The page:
BSN seeks preservation of Nigerian languages

The Bible Society of Nigeria has called for support for the preservation of Nigerian languages.

It also called on the government, corporate bodies and individuals to support the organisation’s efforts in interpreting the Bible into local languages and preventing them from going into extinction.

The General Secretary and Chief Executive Officer, Bible Society of Nigeria, Dr Dare Ajiboye, who spoke while announcing the completion of the translation of the Igala Bible and the Okun New Testament at the Bible Guest House, Ilupeju, Lagos, appealed to the government to enforce the usage of Nigerian languages in schools.

He said both languages were spoken in Kogi State.

He said, “It is unfortunate that we have not been receiving any financial assistance from both the federal and state governments despite our effort to contribute immensely to the preservation of the country’s languages except for a meager amount from few individuals.”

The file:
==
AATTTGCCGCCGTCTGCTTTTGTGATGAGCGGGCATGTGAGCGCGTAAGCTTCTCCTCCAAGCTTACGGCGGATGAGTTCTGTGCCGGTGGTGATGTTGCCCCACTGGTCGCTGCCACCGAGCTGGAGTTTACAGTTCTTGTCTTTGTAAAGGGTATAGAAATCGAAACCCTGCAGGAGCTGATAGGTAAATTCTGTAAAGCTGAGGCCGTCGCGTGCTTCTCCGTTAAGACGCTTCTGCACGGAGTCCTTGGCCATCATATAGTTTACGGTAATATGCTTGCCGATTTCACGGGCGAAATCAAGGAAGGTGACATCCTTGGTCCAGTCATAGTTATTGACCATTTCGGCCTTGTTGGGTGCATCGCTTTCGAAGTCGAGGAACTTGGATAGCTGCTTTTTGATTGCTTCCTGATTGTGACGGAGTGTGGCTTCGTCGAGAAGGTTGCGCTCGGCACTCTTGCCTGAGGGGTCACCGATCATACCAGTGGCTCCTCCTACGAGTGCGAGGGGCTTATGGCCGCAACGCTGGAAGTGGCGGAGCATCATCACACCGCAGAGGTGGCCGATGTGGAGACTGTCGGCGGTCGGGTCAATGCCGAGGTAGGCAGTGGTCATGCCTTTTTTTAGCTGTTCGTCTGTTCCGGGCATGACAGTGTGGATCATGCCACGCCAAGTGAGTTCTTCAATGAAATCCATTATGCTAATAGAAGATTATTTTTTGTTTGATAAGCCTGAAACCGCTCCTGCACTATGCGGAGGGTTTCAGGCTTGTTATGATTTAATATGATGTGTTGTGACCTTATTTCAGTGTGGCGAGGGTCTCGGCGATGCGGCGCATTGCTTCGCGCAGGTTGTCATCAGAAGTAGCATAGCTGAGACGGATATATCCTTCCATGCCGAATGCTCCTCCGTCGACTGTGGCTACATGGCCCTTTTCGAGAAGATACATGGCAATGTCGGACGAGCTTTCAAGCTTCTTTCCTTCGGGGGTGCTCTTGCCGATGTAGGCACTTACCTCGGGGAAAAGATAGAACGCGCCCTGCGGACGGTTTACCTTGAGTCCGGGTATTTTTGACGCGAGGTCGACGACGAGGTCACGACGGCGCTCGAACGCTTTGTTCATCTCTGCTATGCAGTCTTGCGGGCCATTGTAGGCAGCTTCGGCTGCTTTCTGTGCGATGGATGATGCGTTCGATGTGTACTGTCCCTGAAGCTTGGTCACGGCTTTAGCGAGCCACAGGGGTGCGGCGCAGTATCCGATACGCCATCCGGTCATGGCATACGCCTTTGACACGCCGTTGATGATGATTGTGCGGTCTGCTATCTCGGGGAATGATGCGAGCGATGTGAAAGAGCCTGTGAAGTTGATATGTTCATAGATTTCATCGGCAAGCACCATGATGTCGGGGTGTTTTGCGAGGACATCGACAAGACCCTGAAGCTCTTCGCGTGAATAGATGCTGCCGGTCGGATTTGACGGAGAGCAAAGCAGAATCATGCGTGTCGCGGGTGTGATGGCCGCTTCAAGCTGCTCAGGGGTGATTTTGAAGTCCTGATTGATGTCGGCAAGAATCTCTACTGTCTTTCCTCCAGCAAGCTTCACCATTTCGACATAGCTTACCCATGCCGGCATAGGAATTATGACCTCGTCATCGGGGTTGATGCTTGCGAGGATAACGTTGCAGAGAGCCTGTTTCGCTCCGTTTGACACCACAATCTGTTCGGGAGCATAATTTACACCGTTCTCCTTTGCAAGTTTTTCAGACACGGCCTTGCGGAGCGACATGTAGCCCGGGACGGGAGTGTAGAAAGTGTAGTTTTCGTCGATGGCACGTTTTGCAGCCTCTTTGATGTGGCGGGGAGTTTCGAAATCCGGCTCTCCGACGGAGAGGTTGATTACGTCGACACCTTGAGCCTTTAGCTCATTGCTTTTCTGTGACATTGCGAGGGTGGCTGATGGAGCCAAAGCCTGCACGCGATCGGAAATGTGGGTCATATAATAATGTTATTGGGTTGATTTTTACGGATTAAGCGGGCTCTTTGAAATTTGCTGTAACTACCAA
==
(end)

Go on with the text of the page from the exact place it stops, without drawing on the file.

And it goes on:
Ajiboye emphasised that language is an identity and integral part of the culture of any country including Nigeria.

He said the organisation should be commended for having translated the entire Bible into 26 languages and the New Testament into more than 60 languages while some books of the Bible had been translated to more than 100 languages.

He noted that this feat has gone a long way to helping a lot of Nigerians to read and write in their own languages, apparently preserving their culture, adding that the organisation had provided the Bible for those with visual disability and Nigerian sign language Bible for the deaf.

Ajiboye disclosed that the arduous task of translating an entire Bible costs a minimum of N72 million, if completed in 12 years.

He added that being a non-profit making organisation, the organisation solely depends on financial assistance and contributions from those who appreciate its work of making the Bible available to every segment of the society as well as contributing to preservation of Nigerian languages and her divergent culture.

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